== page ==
Last week, the number of subscribers to this blog's RSS feed passed the 2,000 mark, after teetering just below that number for a couple of months. It's very gratifying to know that so many people enjoy my writing, and although this increase in subscriptions is tiny compared to the total number of subscribers, it somehow feels like leaping over a high hurdle.
Perhaps you haven't subscribed to my feed because you think you'll have to pay. Actually, it's completely free, as are all other feeds. Or maybe it's because you're unfamiliar with RSS. If so, here's a very short primer on this very useful technology.
RSS is an acronym for Really Simple Syndication, and it does what it says on the tin. It can be used to aggregate content from different sources into one place. If you read dozens of blogs or more, RSS will save you a lot of time and effort. Most other websites use RSS too, so you can subscribe to those too.
RSS is very easy to use. First, you'll need to set up a feedreader account. I'd recommend either Google Reader or Bloglines. Then you can begin subscribing to your favourite blogs and sites. RSS is referred to as "pull" technology, because it scans the sites to which you are subscribed and pulls the new content from them, in the form of a data stream or "feed", into your account.
Subscribing involves clicking on the RSS button, the orange logo that is displayed ubiquitously across the web, or on the text that says something like "Subscribe to my RSS feed". Both of those actions will take you to a page on which you first select and then log in to your feedreader. You then confirm that you want to subscribe to that particular feed.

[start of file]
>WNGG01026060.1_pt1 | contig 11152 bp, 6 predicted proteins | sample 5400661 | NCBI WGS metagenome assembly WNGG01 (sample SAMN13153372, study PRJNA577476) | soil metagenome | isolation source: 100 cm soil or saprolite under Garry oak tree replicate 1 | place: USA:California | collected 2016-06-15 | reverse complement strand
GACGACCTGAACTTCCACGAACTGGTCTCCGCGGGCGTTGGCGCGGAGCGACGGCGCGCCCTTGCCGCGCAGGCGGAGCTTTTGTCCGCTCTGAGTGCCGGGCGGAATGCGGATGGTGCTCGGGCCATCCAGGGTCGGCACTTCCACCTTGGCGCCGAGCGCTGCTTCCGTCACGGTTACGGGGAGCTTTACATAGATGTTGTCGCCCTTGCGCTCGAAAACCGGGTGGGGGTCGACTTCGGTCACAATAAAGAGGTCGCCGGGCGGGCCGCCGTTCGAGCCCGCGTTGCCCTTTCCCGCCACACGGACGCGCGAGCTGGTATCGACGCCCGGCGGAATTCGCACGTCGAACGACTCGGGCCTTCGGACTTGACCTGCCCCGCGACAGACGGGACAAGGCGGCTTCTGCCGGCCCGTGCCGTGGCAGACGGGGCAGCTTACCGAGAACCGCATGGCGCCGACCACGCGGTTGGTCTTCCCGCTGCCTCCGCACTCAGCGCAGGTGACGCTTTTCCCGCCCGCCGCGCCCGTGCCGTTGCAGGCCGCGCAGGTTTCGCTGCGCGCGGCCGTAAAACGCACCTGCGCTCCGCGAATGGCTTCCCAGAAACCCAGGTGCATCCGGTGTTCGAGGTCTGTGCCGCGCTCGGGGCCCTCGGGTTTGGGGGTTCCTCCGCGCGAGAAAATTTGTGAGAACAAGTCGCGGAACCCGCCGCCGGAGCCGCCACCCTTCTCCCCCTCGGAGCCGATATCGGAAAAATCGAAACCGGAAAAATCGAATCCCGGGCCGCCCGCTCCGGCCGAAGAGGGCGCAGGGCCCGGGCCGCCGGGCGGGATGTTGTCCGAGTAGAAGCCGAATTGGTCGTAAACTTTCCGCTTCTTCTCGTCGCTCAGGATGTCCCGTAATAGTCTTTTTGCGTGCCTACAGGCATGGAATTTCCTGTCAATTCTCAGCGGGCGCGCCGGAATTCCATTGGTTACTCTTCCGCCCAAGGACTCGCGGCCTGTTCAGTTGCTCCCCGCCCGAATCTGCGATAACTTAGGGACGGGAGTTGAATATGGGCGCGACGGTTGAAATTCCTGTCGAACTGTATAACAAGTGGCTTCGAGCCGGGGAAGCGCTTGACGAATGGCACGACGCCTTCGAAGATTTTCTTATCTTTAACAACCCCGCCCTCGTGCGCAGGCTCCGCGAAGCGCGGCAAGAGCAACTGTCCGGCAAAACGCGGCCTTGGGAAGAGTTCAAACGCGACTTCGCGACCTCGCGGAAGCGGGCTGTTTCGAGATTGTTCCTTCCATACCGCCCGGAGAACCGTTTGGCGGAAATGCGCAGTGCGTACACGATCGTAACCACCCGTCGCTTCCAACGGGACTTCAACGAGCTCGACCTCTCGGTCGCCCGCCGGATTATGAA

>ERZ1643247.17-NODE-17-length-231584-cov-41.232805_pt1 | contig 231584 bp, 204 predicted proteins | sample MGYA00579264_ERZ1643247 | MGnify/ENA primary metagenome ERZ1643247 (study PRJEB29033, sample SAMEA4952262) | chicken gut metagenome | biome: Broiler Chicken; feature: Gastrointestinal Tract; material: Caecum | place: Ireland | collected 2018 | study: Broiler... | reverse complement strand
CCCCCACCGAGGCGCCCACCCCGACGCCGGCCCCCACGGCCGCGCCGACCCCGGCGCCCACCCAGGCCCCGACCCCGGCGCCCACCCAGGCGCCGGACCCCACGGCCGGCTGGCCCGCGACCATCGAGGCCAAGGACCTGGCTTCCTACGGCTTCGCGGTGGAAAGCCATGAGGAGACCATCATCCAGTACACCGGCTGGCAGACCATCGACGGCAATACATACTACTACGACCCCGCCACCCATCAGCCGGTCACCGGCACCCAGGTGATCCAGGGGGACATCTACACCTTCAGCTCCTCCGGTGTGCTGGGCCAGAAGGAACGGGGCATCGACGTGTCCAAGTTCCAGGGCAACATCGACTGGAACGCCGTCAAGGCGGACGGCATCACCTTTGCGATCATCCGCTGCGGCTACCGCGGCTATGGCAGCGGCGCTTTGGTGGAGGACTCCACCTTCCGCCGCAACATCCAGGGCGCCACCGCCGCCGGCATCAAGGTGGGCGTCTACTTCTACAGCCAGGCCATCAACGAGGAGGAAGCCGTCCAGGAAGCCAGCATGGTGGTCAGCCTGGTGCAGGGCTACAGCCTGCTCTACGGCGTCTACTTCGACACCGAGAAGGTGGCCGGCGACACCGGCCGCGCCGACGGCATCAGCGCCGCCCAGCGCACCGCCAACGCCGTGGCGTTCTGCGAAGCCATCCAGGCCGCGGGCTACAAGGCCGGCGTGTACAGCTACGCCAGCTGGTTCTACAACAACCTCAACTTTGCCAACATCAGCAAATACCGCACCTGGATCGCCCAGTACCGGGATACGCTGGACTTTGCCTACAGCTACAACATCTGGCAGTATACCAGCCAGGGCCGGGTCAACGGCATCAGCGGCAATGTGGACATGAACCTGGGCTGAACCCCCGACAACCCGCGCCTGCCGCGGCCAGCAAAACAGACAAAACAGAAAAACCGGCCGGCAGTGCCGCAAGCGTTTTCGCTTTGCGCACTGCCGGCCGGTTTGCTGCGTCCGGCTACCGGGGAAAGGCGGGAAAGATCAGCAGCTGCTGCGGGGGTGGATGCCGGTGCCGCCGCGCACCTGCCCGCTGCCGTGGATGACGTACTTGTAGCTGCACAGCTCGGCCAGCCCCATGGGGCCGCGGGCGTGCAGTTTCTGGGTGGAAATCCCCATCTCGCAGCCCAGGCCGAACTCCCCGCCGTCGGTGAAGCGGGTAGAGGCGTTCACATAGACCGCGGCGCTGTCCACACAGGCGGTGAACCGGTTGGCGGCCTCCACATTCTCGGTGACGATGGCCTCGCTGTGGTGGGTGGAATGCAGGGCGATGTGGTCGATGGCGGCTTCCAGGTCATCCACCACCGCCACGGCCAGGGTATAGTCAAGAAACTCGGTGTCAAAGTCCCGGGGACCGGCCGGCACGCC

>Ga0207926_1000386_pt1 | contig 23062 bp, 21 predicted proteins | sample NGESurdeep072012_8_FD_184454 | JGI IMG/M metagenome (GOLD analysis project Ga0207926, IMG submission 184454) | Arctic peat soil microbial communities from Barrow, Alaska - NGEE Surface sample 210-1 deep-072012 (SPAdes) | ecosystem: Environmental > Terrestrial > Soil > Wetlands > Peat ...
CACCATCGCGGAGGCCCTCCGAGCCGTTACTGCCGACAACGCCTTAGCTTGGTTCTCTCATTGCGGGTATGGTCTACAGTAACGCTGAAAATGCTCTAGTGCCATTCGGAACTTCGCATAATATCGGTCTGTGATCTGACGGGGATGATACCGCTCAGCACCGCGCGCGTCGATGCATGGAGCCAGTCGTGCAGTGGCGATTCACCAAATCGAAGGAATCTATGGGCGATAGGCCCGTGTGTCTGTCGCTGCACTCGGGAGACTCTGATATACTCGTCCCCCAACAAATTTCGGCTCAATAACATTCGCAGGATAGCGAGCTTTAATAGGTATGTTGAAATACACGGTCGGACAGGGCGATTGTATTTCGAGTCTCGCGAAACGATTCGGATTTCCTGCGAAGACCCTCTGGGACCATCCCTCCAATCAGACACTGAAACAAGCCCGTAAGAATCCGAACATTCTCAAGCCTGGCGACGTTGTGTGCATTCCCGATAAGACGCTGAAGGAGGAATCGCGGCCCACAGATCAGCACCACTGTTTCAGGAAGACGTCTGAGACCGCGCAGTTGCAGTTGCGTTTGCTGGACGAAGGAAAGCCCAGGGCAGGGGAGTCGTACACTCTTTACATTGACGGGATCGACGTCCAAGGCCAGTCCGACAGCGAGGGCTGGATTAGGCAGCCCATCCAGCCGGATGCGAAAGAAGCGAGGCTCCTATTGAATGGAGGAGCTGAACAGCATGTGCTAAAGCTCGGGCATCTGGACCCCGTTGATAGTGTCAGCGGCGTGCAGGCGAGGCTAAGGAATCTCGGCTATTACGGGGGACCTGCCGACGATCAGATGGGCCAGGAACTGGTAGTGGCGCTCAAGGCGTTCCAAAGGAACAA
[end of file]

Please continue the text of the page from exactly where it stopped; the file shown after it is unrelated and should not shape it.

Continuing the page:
In your feedreader you can organize your subscriptions into categories. Most give you the option to view the content from a single site, a category or from all your subscriptions together. The content itself can also be organized by date, so that the oldest or newest entries appear first.
I subscribe to the firehose, the Sb Combined Feed. Hope that's included in your count.
Long time reader, first comment though. Great blog btw. I have never bothered to use the RSS feed for this, and most blogs because unless they update incredibly fast a bookmark will suffice. That being said if it helps prove readership somehow I'll go ahead and switch over to an RSS bookmark right now.
The reason I don't subscribe to this feed is because I'm interested in Neuroscience, not in adolescent Myspace style self-congratulatory horn-tooting every 6-8 weeks.
Neuroscience, yes. We love the content. Teenagery chit-chat and social networking? Not so much. I suppose if you are only concerned about how stats affect your PPC ranking, then by all means.
Cletus: I'm not sure I understand exactly what you're getting at, but I have a good idea. If my "adolescent Myspace style self-congratulatory horn-tooting, teenagery chit-chat and social networking" outweighed my neuroscience posts, then you might have a point. But it doesn't, so you don't. Who is this "we" that you refer to? Did it ever occur to you that others might be interested in some of the science-related things I do, and in seeing some of my photographs? It seems not.